The adulation and seriousness (or perhaps I should say earnestness) with which the Western world has received little Greta’s lucubrations is indicative of a crisis of authority, moral and intellectual. But she is far from alone. Two days ago, for example, I was traveling on a bus to take the train to the airport. A young man and woman, both about 19 or 20, got on. The young woman had one of those penetrating female voices that one sometimes hears in restaurants that, without being extremely loud, is able to cut through any level of noise and not only make itself heard, but make it impossible to hear (or listen to) anything else.

She told her companion—they were on their way to college or some other institution of lower learning—that she had joined in the climate-change demonstrations in London, which had caused a fair degree of chaos and inconvenienced many thousands of people. She said that she had gone to the demonstration to stand up and be counted, as if she had done something terribly brave like being a conscientious objector during the First World War. Her companion was skeptical: What about the suffering she and her fellow demonstrators inflicted on thousands of people going about their ordinary business? I warmed to the decent young man.

She said, predictably, that while she regretted any inconvenience to others, the only way to make the government listen was to create chaos. She was certain that the end justified the means because the end was as real and tangible to her as the hand before her face—she allowed not a hint of doubt to enter her mind.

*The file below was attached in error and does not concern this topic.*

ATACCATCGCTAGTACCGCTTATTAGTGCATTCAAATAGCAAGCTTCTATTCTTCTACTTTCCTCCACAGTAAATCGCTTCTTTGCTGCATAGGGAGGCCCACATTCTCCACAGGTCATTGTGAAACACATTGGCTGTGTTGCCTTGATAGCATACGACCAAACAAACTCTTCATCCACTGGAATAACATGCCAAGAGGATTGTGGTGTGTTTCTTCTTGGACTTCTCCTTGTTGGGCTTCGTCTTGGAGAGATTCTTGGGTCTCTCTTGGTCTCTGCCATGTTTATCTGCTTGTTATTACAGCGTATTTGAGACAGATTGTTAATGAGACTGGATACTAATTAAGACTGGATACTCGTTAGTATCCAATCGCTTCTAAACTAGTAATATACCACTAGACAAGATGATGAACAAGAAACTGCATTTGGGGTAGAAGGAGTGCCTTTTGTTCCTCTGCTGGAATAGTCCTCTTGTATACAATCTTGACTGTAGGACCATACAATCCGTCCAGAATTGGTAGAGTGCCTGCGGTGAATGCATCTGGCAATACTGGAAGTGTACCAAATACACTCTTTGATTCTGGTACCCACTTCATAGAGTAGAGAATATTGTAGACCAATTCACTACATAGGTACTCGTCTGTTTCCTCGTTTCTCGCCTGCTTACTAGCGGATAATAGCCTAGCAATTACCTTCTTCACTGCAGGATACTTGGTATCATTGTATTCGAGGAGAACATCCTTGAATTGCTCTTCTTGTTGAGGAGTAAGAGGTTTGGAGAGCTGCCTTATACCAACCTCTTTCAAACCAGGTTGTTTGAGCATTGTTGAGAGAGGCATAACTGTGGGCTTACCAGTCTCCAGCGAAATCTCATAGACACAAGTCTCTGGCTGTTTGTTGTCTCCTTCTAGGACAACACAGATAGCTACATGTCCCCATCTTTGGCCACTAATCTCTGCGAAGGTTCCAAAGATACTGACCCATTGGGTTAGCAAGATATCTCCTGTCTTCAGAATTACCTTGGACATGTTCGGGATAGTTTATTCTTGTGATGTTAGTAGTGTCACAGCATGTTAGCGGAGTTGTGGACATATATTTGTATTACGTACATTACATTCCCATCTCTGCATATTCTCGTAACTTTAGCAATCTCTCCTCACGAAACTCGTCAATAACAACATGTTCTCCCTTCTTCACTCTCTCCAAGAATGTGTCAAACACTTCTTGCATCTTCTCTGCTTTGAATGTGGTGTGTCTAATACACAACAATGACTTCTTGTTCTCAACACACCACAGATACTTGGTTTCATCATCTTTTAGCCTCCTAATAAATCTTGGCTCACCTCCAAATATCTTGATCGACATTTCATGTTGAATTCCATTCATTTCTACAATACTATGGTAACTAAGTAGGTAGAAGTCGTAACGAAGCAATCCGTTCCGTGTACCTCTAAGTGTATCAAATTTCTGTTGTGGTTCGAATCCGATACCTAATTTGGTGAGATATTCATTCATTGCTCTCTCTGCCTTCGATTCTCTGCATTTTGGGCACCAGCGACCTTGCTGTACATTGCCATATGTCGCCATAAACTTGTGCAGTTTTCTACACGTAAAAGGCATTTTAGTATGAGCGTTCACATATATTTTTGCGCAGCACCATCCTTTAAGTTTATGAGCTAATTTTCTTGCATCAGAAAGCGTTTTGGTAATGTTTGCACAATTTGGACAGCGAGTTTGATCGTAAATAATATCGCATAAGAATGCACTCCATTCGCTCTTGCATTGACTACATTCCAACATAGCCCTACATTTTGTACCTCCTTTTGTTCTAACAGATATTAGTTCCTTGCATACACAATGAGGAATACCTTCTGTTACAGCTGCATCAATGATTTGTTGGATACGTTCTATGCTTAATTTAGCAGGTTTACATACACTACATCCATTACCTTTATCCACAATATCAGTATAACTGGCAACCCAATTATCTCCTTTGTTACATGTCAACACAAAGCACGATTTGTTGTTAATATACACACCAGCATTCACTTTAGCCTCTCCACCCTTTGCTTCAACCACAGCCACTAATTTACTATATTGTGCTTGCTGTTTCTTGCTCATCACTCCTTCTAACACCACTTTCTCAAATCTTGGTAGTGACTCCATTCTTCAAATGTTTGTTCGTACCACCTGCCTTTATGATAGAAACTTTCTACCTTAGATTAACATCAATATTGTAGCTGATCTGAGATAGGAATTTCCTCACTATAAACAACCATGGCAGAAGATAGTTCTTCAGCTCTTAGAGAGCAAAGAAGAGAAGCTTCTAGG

The two of them passed on to other subjects. For some reason, the young man mentioned someone who had been to a pawnshop.

“What’s a pawnshop?” asked the young woman.

He tried to explain it to her. She had never even heard of such an institution.

“I don’t know everything yet,” she said with a kind of disarming naivete. She said there were lots of words she didn’t know. She thought that with age she would become more and more omniscient instead of ever more aware of the scale of her own ignorance. Then the two of them began to compare their knowledge of German (his) and Spanish (hers) that they were learning by counting up to ten in their respective languages. There was now a kind of childlike innocence to their conversation, and when they alighted the bus—they too were going to the station—they hopped about like spring lambs.

There was a strange disjunction between the young woman’s—the girl’s—awareness of her own immaturity and her belief that she was qualified to demand of the government radical changes whose uncertain consequences she had almost certainly not considered in any depth.

When I arrived in Paris (my destination), I read in the newspaper the story of a young man, age 24, a Marxist from a bourgeois home, who had arrived back in France after he had fought in Syria against the Islamic State on behalf of the Kurds. Now he had a job in the French state apparatus. He was quite clear—perhaps clearer than he meant to be—that he had gone to Syria because he had found his life in France mundane and lacking in purpose. Though he would no doubt deny it furiously, his quest had been fundamentally a religious one.

Everywhere there is pressure to lower the voting age. This, of course, would be a measure in favor of soft totalitarianism. Surely the voting age should be raised?